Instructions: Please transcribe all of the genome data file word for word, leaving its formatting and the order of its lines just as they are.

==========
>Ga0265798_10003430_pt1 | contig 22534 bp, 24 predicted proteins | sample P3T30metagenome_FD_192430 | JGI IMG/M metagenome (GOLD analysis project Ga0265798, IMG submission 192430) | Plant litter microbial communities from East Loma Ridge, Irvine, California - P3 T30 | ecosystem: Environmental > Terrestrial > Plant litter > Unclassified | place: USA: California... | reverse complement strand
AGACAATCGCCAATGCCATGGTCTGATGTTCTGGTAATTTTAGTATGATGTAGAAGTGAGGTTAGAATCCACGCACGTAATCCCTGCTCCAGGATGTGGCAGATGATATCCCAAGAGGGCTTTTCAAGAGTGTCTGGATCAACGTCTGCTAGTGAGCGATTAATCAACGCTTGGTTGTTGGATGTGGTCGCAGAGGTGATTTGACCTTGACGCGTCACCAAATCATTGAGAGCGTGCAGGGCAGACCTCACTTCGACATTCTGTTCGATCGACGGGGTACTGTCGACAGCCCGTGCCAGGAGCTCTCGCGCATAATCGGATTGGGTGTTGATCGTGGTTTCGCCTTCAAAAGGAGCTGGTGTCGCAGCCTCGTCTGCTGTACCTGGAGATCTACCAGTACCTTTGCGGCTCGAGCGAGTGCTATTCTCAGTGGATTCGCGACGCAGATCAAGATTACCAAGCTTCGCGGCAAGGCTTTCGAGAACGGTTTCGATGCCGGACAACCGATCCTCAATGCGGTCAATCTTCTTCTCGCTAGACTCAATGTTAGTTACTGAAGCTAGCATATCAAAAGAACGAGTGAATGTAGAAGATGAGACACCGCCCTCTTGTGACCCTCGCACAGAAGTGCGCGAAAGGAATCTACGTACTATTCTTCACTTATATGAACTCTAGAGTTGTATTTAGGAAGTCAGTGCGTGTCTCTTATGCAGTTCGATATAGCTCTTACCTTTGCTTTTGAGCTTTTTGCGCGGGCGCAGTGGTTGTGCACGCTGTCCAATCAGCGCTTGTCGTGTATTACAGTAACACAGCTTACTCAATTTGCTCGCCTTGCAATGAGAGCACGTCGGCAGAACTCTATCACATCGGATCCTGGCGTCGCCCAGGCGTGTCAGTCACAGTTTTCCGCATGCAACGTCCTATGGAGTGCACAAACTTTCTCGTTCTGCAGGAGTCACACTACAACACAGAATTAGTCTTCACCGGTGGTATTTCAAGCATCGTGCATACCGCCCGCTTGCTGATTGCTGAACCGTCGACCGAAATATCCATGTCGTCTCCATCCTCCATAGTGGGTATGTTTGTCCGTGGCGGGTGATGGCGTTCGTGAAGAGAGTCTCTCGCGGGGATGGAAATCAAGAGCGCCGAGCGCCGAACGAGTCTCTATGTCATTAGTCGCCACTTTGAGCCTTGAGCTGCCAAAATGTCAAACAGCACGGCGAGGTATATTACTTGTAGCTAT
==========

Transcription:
>Ga0265798_10003430_pt1 | contig 22534 bp, 24 predicted proteins | sample P3T30metagenome_FD_192430 | JGI IMG/M metagenome (GOLD analysis project Ga0265798, IMG submission 192430) | Plant litter microbial communities from East Loma Ridge, Irvine, California - P3 T30 | ecosystem: Environmental > Terrestrial > Plant litter > Unclassified | place: USA: California... | reverse complement strand
AGACAATCGCCAATGCCATGGTCTGATGTTCTGGTAATTTTAGTATGATGTAGAAGTGAGGTTAGAATCCACGCACGTAATCCCTGCTCCAGGATGTGGCAGATGATATCCCAAGAGGGCTTTTCAAGAGTGTCTGGATCAACGTCTGCTAGTGAGCGATTAATCAACGCTTGGTTGTTGGATGTGGTCGCAGAGGTGATTTGACCTTGACGCGTCACCAAATCATTGAGAGCGTGCAGGGCAGACCTCACTTCGACATTCTGTTCGATCGACGGGGTACTGTCGACAGCCCGTGCCAGGAGCTCTCGCGCATAATCGGATTGGGTGTTGATCGTGGTTTCGCCTTCAAAAGGAGCTGGTGTCGCAGCCTCGTCTGCTGTACCTGGAGATCTACCAGTACCTTTGCGGCTCGAGCGAGTGCTATTCTCAGTGGATTCGCGACGCAGATCAAGATTACCAAGCTTCGCGGCAAGGCTTTCGAGAACGGTTTCGATGCCGGACAACCGATCCTCAATGCGGTCAATCTTCTTCTCGCTAGACTCAATGTTAGTTACTGAAGCTAGCATATCAAAAGAACGAGTGAATGTAGAAGATGAGACACCGCCCTCTTGTGACCCTCGCACAGAAGTGCGCGAAAGGAATCTACGTACTATTCTTCACTTATATGAACTCTAGAGTTGTATTTAGGAAGTCAGTGCGTGTCTCTTATGCAGTTCGATATAGCTCTTACCTTTGCTTTTGAGCTTTTTGCGCGGGCGCAGTGGTTGTGCACGCTGTCCAATCAGCGCTTGTCGTGTATTACAGTAACACAGCTTACTCAATTTGCTCGCCTTGCAATGAGAGCACGTCGGCAGAACTCTATCACATCGGATCCTGGCGTCGCCCAGGCGTGTCAGTCACAGTTTTCCGCATGCAACGTCCTATGGAGTGCACAAACTTTCTCGTTCTGCAGGAGTCACACTACAACACAGAATTAGTCTTCACCGGTGGTATTTCAAGCATCGTGCATACCGCCCGCTTGCTGATTGCTGAACCGTCGACCGAAATATCCATGTCGTCTCCATCCTCCATAGTGGGTATGTTTGTCCGTGGCGGGTGATGGCGTTCGTGAAGAGAGTCTCTCGCGGGGATGGAAATCAAGAGCGCCGAGCGCCGAACGAGTCTCTATGTCATTAGTCGCCACTTTGAGCCTTGAGCTGCCAAAATGTCAAACAGCACGGCGAGGTATATTACTTGTAGCTAT